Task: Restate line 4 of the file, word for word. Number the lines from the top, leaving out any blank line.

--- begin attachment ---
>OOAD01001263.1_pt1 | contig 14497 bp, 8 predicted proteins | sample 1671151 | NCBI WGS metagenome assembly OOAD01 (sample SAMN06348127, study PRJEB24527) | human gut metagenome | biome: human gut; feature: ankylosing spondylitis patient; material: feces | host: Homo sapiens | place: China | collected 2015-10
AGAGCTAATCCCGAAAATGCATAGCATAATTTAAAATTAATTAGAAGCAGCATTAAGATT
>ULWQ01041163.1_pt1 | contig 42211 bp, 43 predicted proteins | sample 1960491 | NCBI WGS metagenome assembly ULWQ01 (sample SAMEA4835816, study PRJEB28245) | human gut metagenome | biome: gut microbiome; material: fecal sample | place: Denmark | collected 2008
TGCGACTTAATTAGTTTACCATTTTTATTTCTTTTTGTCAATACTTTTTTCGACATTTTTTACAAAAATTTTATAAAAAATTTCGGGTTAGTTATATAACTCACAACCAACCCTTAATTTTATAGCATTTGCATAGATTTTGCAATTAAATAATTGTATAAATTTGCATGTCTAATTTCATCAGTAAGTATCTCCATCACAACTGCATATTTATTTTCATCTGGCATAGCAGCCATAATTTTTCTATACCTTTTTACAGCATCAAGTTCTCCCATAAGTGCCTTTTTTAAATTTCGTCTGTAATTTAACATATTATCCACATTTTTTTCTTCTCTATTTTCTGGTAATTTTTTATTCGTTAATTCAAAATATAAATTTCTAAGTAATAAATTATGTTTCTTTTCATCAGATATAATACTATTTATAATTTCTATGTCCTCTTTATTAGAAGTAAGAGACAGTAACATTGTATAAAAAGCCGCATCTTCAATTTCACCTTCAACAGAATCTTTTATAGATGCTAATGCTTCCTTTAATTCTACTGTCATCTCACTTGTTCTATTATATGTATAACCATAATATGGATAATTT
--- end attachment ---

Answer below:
TGCGACTTAATTAGTTTACCATTTTTATTTCTTTTTGTCAATACTTTTTTCGACATTTTTTACAAAAATTTTATAAAAAATTTCGGGTTAGTTATATAACTCACAACCAACCCTTAATTTTATAGCATTTGCATAGATTTTGCAATTAAATAATTGTATAAATTTGCATGTCTAATTTCATCAGTAAGTATCTCCATCACAACTGCATATTTATTTTCATCTGGCATAGCAGCCATAATTTTTCTATACCTTTTTACAGCATCAAGTTCTCCCATAAGTGCCTTTTTTAAATTTCGTCTGTAATTTAACATATTATCCACATTTTTTTCTTCTCTATTTTCTGGTAATTTTTTATTCGTTAATTCAAAATATAAATTTCTAAGTAATAAATTATGTTTCTTTTCATCAGATATAATACTATTTATAATTTCTATGTCCTCTTTATTAGAAGTAAGAGACAGTAACATTGTATAAAAAGCCGCATCTTCAATTTCACCTTCAACAGAATCTTTTATAGATGCTAATGCTTCCTTTAATTCTACTGTCATCTCACTTGTTCTATTATATGTATAACCATAATATGGATAATTT